General News of Sunday, 5 June 2016
Blood samples can effectively monitor cancer and help doctors better prescribe treatment, a study said Saturday.
Currently tumor biopsies are generally used to assess changes in a cancer’s DNA. New advances may allow researchers to study cancer via the bloodstream where tumor cells shed small, detectable pieces of their DNA, researchers said.
In a study presented at the annual meeting of the American Society of Clinical Oncology, researchers used blood samples from more than 15,000 patients and 50 types of tumors with a test technology invented by California-based Guardant Health, which looks for mutations in 70 cancer-related genes.
By assessing the DNA, doctors can “monitor changes in the cancer as it evolves over time, which can be critical when patients and physicians are discussing treatment options for continued tumor control,” the study says.
“These findings suggest that analysis of shed tumor DNA in patient blood, also known as a liquid biopsy, can be a highly informative, minimally-invasive alternative when a tissue biopsy is insufficient for genotyping or cannot be obtained safely,” said study presenter Philip Mack, professor and director of molecular pharmacology at the University of California Davis Comprehensive Cancer Center.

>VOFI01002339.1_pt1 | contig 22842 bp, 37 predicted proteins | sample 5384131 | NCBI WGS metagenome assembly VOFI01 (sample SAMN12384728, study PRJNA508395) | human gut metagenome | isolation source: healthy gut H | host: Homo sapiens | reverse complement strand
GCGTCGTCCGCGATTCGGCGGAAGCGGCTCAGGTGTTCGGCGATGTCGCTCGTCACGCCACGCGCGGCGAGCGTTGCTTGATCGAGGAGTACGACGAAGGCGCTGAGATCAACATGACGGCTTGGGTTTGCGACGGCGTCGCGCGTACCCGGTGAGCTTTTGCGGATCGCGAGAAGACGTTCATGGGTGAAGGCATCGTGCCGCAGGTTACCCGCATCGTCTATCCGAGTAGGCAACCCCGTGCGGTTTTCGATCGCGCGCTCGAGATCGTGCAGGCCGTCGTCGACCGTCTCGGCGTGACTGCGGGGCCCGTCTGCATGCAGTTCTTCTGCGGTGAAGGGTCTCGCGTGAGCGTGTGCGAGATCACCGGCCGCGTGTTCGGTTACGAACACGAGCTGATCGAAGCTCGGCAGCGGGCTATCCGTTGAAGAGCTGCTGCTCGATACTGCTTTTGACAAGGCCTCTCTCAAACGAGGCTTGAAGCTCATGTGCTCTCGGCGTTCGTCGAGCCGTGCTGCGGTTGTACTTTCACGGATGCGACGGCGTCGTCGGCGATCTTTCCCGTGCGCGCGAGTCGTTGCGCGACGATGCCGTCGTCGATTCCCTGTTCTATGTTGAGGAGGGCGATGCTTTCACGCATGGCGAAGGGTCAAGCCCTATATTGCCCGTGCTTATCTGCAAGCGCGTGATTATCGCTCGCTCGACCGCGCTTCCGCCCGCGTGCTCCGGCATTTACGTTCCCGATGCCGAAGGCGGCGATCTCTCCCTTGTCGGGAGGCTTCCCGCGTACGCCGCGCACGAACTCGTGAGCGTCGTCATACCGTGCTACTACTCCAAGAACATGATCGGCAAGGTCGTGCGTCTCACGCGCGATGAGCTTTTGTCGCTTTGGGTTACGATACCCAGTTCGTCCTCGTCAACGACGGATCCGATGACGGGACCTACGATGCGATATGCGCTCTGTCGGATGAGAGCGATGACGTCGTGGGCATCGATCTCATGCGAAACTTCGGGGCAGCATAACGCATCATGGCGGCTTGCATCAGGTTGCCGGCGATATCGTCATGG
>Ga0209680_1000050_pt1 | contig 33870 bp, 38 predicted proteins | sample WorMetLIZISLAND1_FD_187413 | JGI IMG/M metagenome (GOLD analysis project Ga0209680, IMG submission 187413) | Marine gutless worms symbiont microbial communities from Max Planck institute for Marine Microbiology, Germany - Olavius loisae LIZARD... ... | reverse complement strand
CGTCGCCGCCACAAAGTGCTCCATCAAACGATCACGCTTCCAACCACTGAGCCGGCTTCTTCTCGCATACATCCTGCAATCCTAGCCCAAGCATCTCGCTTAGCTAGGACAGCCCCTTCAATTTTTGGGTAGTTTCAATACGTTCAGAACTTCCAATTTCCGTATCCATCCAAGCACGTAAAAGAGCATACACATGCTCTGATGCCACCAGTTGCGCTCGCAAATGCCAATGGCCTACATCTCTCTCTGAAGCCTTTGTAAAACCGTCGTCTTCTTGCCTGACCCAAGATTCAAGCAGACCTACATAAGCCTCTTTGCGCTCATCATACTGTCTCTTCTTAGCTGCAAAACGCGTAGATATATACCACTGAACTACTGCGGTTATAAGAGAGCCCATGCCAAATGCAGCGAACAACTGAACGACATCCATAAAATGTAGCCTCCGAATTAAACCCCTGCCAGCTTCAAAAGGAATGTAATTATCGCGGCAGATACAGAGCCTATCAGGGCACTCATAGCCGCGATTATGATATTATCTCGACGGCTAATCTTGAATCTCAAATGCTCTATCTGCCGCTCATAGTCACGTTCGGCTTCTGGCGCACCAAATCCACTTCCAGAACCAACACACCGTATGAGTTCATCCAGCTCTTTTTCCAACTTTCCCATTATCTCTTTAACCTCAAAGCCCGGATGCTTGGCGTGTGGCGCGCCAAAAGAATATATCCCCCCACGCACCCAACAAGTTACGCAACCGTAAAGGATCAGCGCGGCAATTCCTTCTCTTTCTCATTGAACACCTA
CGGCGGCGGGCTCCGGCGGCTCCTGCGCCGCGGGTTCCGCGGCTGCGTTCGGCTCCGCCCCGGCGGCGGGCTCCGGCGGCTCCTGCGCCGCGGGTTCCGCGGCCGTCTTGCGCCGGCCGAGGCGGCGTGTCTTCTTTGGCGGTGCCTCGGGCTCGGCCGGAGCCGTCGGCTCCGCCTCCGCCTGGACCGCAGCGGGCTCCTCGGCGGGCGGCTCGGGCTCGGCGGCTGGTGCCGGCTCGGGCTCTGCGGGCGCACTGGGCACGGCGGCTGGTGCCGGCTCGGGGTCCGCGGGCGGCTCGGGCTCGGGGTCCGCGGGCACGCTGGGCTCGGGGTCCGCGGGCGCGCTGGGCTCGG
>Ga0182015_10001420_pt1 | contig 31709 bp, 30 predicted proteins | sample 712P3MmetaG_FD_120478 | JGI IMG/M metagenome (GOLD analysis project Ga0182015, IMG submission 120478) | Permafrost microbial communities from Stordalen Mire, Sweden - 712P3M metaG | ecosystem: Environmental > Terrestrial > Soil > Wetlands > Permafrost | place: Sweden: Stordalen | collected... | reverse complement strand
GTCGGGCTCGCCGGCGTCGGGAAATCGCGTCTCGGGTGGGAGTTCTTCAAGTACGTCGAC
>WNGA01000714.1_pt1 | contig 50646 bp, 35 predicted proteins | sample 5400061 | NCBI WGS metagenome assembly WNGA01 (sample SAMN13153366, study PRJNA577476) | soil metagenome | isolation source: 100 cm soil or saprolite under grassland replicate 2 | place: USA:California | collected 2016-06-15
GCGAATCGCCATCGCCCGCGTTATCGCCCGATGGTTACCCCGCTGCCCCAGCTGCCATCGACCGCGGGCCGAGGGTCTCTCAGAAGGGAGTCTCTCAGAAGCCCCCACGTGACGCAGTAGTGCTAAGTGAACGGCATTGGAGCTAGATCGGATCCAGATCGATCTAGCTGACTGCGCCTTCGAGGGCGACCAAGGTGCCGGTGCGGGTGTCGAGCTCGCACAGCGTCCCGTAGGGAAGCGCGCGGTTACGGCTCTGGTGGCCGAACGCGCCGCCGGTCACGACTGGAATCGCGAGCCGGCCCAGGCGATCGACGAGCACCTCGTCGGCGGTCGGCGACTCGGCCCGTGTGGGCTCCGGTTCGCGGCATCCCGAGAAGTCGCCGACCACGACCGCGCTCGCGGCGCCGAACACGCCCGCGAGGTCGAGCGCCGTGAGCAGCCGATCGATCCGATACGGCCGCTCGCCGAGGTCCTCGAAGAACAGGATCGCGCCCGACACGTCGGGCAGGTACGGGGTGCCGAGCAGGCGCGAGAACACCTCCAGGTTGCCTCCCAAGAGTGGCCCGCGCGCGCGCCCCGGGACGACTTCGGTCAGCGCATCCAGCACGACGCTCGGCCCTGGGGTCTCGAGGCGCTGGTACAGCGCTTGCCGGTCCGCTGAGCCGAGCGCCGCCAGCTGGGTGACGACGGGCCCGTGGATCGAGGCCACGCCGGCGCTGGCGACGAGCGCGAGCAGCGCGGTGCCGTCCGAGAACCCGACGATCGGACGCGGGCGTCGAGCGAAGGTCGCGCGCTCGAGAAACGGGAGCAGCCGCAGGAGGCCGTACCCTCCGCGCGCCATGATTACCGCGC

Blood tests can also provide a more comprehensive sample of a tumor’s DNA since biopsy tissues come from only one part of a tumor and therefore may not provide a sample of the changing DNA.
“Having a good, reliable option beyond a tumor biopsy could have a major impact on our ability to select the right therapy for the right patient,” said Sumanta Kumar Pal, a medical oncologist at the City of Hope cancer center in California, who was not involved in the research.